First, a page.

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Chapter 19
I lay in the prison near fifteen weeks after this order for transportation was signed. What
the reason of it was, I know not, but at the end of this time I was put on board of a ship
in the Thames, and with me a gang of thirteen as hardened vile creatures as ever
Newgate produced in my time; and it would really well take up a history longer than
mine to describe the degrees of impudence and audacious villainy that those thirteen
were arrived to, and the manner of their behaviour in the voyage; of which I have a very
diverting account by me, which the captain of the ship who carried them over gave me
the minutes of, and which he caused his mate to write down at large.
It may perhaps be thought trifling to enter here into a relation of all the little incidents
which attended me in this interval of my circumstances; I mean, between the final order
of my transportation and the time of my going on board the ship; and I am too near the
end of my story to allow room for it; but something relating to me and my Lancashire
husband I must not omit.
He had, as I have observed already, been carried from the master's side of the ordinary
prison into the press-yard, with three of his comrades, for they found another to add to
them after some time; here, for what reason I knew not, they were kept in custody
without being brought to trial almost three months. It seems they found means to bribe
or buy off some of those who were expected to come in against them, and they wanted
evidence for some time to convict them. After some puzzle on this account, at first they
made a shift to get proof enough against two of them to carry them off; but the other
two, of which my Lancashire husband was one, lay still in suspense. They had, I think,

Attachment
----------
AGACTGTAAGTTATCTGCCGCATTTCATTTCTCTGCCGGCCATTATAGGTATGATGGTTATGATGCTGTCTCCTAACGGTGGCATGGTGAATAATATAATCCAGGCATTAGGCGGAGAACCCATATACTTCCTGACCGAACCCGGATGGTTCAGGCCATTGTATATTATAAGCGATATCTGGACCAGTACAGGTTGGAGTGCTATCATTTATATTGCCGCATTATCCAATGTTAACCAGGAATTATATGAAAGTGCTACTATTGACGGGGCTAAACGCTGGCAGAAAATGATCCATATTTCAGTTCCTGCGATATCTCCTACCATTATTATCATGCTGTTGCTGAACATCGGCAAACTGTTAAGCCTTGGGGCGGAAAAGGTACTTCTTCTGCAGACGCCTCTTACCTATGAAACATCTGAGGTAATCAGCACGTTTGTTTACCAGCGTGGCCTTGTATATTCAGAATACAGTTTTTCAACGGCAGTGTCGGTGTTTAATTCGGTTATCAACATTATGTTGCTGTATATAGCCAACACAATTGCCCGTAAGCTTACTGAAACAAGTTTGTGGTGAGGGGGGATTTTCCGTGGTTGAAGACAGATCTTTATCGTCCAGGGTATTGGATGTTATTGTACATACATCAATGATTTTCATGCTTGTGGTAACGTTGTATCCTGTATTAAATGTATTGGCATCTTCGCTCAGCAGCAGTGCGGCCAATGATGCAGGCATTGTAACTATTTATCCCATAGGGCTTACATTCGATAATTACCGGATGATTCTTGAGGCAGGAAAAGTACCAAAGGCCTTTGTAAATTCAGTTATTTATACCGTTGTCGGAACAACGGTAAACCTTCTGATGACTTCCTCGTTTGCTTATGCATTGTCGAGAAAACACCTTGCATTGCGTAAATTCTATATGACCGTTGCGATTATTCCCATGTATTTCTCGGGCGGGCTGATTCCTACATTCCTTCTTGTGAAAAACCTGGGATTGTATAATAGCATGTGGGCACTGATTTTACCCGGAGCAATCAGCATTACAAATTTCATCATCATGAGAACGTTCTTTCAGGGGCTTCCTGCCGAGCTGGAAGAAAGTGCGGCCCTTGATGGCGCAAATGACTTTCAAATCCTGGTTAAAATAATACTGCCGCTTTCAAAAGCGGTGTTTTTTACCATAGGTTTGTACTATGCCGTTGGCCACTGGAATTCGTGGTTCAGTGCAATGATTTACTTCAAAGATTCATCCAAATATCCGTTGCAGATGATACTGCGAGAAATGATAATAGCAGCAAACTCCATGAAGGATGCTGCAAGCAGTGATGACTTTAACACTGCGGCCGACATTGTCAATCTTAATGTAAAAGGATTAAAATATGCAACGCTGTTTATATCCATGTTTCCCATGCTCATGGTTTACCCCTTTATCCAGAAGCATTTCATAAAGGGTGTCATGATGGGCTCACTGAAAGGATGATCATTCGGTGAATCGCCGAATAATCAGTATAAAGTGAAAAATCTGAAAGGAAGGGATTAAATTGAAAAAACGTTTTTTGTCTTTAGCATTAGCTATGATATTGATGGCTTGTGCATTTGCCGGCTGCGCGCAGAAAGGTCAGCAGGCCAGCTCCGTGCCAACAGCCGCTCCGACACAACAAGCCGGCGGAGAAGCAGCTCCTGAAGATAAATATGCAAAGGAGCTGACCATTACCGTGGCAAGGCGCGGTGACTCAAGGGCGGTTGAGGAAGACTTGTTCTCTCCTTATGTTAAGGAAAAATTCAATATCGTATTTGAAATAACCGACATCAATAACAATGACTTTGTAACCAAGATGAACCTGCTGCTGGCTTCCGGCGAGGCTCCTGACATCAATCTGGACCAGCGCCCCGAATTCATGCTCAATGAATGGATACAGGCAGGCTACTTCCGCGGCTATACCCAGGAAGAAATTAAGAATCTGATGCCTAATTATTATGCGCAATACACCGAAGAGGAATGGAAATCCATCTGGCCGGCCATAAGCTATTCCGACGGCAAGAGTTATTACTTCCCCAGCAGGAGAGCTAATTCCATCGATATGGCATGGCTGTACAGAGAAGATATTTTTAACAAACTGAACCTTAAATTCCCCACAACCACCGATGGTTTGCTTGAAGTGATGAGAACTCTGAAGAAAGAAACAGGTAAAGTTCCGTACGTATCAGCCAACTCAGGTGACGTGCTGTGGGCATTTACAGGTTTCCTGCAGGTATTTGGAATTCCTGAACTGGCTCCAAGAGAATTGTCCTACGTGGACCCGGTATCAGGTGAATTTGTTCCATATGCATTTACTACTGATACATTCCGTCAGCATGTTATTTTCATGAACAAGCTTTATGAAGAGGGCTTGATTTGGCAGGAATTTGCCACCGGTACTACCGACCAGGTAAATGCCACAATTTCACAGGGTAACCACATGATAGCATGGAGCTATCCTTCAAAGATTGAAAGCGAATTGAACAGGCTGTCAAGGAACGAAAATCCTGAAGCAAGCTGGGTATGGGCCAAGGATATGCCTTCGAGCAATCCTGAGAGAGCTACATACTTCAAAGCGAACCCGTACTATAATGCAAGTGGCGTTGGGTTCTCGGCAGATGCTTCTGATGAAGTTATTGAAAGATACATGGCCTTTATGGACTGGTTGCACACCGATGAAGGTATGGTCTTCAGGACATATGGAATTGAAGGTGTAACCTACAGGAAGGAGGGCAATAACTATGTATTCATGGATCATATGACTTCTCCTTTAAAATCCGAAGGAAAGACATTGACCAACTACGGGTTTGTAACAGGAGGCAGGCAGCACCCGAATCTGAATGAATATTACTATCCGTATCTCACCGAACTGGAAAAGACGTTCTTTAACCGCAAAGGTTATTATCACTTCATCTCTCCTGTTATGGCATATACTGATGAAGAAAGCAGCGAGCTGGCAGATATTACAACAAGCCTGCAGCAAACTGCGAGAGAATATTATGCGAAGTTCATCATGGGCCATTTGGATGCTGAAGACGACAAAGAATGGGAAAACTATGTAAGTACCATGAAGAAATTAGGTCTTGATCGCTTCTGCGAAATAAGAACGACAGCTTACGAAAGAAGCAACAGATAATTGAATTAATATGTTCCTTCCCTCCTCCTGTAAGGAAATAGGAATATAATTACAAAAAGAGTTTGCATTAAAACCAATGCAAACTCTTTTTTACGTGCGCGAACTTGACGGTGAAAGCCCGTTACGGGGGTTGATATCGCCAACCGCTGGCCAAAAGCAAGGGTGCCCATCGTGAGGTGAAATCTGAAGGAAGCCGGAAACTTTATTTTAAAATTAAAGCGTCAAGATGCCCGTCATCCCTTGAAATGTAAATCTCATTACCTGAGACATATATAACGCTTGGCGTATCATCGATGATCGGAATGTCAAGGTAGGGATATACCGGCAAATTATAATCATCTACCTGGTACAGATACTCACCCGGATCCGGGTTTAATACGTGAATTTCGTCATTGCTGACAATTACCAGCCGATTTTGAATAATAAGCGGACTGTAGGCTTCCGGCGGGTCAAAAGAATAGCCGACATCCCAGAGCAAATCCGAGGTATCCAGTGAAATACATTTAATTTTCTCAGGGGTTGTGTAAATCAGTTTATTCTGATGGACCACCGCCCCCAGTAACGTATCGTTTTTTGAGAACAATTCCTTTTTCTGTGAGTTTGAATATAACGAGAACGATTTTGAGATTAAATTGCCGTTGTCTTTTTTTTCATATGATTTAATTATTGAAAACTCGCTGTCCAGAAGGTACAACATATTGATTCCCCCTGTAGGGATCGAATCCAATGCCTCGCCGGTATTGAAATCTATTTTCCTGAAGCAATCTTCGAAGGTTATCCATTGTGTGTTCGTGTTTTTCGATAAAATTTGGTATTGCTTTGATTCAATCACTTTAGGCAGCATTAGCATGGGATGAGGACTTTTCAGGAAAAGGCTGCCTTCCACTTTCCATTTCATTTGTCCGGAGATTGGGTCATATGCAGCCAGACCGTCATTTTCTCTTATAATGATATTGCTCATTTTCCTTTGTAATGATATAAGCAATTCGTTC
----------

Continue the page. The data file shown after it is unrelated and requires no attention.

one positive evidence against each of them, but the law strictly obliging them to have
two witnesses, they could make nothing of it. Yet it seems they were resolved not to
part with the men neither, not doubting but a further evidence would at last come in; and
in order to this, I think publication was made, that such prisoners being taken, any one
that had been robbed by them might come to the prison and see them.
I took this opportunity to satisfy my curiosity, pretending that I had been robbed in the
Dunstable coach, and that I would go to see the two highwaymen. But when I came into
the press-yard, I so disguised myself, and muffled my face up so, that he could see little
of me, and consequently knew nothing of who I was; and when I came back, I said
publicly that I knew them very well.
Immediately it was rumoured all over the prison that Moll Flanders would turn evidence
against one of the highwaymen, and that I was to come off by it from the sentence of
They heard of it, and immediately my husband desired to see this Mrs. Flanders that
knew him so well, and was to be an evidence against him; and accordingly I had leave
given to go to him. I dressed myself up as well as the best clothes that I suffered myself